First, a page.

“Oh, Johnny! Please don’t cut those sunflowers down.”
It was late autumn and seeing what was coming, my mother had pushed open the kitchen window and was trying to steer my dad away from what he saw as a necessary chore.
“Honey, these things are long gone. Look at ’em.”
“No. Please. The birds will eat the seeds. And the stalks and flower heads will provide winter interest.”
He shrugged his shoulders, shook his head mumbling “winter interest?” and went on to the next project, a final cut of the lawn. The fallen leaves had been raked-up long ago.
Dad grew up on a farm. Plants were grown for food, forage, and ever-so-rarely for their beauty. Porch pots, perennial borders, or the circular bed at the end-of-the-lane turnaround, were all cultivated by the farm wife or daughters in 4-H. To his credit, Dad did plant the geraniums on the graves in the cemetery on Memorial Day and tended them through the summer.
The notion of “winter interest” was an alien concept. The remains of frost-killed plants left standing destroyed the order of a Midwestern homestead (and mind) and ran the risk of making the owner look lazy. Dad had yet to acquire the esthetic.
Had my father ever seen a row of hydrangeas like the ones pictured, he’d have instantly gotten the idea. From the moment hydrangeas bud out in spring, flaunt their mature leaves, sport their massive summer blooms, color-up, then defoliate in autumn, they are a joy to behold.
But it need not be over yet. In the hands of a sagacious gardener, the flower heads will stand into winter, dried brown and rustling in the breeze until wind, rain, or perhaps snow, batter them to pathos, at which time they’ll be cut and composted. Meanwhile: Winter interest.
We all know the value of red and yellow twigged dogwoods in the dormant garden. Ferns, evergreens, late-emerging berries are textbook examples of winter interest, but the idea of allowing the bloom stalk of a frost-killed perennial or annual to stand is an acquired taste. True, but once mastered, you’re hooked.
The trick is in choosing the right plants for the job. Some of the big ornamental grasses lead the parade, Pampas Grass (Cortaderia selloana) being the most obvious. But there are many others. Ornamental grasses are one of nature’s gifts to winter. If you’ve ever traveled Japan or Korea in the winter and seen the Miscanthus sinensis on the hillsides, swaying in the wind, the sight is so evocative you’ll hear the melodic plunk of Koto strings in your head.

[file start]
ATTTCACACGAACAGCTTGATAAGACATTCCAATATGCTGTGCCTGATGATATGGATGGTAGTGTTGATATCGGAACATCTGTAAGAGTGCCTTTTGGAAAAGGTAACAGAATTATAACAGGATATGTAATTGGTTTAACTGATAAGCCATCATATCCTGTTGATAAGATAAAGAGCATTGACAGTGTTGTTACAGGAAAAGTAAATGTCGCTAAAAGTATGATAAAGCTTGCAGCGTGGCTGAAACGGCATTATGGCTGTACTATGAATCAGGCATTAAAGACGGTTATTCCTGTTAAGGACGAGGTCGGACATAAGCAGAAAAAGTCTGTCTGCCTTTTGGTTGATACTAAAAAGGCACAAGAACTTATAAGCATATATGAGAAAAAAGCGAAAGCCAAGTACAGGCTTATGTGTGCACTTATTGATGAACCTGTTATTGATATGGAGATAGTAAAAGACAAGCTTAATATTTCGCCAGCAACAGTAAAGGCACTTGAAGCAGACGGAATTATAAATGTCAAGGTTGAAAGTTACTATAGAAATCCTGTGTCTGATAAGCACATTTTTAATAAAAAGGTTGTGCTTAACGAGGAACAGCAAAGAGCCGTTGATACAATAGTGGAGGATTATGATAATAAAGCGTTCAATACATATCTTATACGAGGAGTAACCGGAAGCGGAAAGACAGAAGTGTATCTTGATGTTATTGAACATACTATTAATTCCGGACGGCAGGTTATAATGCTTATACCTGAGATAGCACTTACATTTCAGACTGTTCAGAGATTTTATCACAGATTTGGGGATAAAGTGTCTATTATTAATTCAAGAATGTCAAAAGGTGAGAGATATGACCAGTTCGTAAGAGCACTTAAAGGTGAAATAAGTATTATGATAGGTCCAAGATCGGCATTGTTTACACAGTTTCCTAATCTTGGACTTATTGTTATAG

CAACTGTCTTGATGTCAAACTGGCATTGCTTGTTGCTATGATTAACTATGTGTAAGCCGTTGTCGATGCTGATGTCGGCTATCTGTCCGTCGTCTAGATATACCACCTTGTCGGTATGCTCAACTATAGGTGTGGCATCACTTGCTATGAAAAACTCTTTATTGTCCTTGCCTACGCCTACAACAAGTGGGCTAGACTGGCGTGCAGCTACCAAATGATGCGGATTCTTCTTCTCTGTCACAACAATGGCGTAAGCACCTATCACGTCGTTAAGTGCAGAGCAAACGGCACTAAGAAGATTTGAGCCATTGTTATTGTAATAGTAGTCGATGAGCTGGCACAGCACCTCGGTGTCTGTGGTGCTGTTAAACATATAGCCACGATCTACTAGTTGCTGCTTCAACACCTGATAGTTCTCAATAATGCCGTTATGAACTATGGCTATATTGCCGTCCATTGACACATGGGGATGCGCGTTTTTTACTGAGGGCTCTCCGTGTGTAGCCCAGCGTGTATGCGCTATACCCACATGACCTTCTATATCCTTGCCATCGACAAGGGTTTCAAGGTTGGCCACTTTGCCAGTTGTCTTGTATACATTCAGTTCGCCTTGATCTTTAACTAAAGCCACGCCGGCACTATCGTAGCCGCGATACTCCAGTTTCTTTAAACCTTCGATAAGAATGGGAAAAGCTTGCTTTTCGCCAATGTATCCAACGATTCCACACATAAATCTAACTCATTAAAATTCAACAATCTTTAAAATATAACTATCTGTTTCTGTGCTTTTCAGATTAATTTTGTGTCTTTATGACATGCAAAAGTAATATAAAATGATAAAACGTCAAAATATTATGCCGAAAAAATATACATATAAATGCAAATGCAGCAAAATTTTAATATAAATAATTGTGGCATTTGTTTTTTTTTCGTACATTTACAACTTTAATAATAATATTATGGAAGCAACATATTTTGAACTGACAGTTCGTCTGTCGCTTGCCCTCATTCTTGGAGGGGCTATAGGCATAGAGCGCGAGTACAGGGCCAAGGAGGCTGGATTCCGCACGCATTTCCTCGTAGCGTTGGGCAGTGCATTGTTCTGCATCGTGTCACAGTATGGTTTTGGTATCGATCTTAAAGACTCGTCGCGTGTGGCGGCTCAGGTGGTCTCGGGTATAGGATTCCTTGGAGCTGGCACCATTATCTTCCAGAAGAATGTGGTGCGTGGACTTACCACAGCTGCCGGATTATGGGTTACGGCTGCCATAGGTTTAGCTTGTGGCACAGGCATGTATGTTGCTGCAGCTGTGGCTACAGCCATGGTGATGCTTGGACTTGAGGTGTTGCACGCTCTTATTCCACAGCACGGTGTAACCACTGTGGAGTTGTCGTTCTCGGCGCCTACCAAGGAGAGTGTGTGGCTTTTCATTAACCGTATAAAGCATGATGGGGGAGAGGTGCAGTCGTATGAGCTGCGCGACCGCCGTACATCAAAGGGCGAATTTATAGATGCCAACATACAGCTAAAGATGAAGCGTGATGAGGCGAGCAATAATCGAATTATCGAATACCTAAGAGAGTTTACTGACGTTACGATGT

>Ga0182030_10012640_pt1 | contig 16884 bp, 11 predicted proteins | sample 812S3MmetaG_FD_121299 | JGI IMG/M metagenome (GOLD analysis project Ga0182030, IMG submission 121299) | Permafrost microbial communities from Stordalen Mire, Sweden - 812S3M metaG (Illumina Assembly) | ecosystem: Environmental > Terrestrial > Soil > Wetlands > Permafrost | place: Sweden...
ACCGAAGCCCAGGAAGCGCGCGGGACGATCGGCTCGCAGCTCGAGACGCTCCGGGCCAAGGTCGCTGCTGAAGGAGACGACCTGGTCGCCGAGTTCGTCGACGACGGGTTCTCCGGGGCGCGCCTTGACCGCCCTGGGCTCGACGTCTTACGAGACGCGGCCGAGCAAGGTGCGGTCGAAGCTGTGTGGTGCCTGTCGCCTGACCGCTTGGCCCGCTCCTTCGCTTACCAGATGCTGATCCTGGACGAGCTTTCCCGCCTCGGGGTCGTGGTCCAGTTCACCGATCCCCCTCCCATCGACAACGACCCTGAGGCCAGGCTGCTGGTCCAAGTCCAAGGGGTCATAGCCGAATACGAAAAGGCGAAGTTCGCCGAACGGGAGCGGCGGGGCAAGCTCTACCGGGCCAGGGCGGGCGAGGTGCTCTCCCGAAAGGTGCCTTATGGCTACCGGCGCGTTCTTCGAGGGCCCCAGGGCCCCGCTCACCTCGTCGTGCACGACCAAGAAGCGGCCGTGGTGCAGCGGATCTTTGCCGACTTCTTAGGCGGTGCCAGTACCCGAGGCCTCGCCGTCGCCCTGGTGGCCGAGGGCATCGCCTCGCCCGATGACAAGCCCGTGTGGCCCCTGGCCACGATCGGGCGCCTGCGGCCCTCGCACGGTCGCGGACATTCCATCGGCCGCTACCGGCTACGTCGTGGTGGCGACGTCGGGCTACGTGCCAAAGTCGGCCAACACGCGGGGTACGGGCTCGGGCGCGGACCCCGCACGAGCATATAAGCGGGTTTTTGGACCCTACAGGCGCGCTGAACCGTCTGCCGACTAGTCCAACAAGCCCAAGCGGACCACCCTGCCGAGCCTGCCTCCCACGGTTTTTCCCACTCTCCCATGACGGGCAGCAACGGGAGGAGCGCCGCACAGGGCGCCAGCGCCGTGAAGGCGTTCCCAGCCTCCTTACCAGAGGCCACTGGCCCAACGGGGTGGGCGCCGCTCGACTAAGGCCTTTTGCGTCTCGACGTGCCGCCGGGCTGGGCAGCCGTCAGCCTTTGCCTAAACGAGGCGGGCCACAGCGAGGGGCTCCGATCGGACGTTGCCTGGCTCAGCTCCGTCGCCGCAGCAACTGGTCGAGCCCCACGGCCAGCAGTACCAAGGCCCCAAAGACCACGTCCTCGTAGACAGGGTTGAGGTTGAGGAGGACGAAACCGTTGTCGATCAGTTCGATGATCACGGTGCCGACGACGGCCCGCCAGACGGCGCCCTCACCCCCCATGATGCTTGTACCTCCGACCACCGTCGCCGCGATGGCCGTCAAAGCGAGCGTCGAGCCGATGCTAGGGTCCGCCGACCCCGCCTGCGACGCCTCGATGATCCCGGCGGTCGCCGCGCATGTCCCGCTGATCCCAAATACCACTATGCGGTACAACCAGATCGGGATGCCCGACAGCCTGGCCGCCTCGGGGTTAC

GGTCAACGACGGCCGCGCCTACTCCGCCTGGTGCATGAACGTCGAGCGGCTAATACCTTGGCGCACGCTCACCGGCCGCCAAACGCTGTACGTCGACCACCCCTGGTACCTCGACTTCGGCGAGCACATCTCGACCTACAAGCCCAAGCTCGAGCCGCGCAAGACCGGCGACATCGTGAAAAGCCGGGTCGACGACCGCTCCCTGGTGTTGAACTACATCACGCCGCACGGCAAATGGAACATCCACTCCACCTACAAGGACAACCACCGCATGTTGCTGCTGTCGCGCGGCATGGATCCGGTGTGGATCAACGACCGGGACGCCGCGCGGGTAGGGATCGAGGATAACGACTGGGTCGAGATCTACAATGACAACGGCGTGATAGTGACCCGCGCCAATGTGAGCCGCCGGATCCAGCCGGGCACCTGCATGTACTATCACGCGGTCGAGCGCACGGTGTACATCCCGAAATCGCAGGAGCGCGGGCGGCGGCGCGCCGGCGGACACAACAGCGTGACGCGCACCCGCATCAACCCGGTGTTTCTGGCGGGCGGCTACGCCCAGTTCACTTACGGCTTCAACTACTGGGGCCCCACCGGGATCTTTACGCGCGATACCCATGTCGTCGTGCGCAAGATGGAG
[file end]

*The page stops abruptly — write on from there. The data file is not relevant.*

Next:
The big Sedums, like S. spectacle, hold up well in the cold season. Rudbeckia and Echinacea are particularly sturdy and offer much-needed seed for birds in our darkest months. Iris seed pods (peonies, too) sometimes last until the new spring growth starts poking up at the base. Thistles like Teasel are striking, albeit quite invasive. In Britain, Eryngium, especially E. giganteum ‘Miss Willmott’s Ghost,’ is one of the stars of the winter garden.
What makes it all work is order and tidiness. A clean, impeccably groomed winter garden makes the difference between the appearance of neglect and the notion that “this gardener is a true plants person.” That’s where you want to be.
The question is, when do you take the plants down and tote them off to the compost pile? … You’ll know. It all depends on the weather of the season, but when the seed heads and blooms get too battered, you’ll begin to feel sorry for them and you’ll be out with your pruners. I like to cut the stalks down, leaving about 4 inches sticking above the ground level. Thus, I know where the plant is, so I won’t step on it or unwittingly dig it up, and the crown of stems poking up protect new growth from marauding garden critters.
That autumn, after Mother had saved the sunflower stalks, we had a light, early snow. I watched Dad standing, looking out the very kitchen window from which Mother had issued her plea. “Would you look at that,” he said rather wistfully. “There must be a dozen birds out there on those sunflowers. One’s pecking at those seeds and hanging upside down. Kinda pretty, aren’t they.”
Dad had discovered “winter interest.”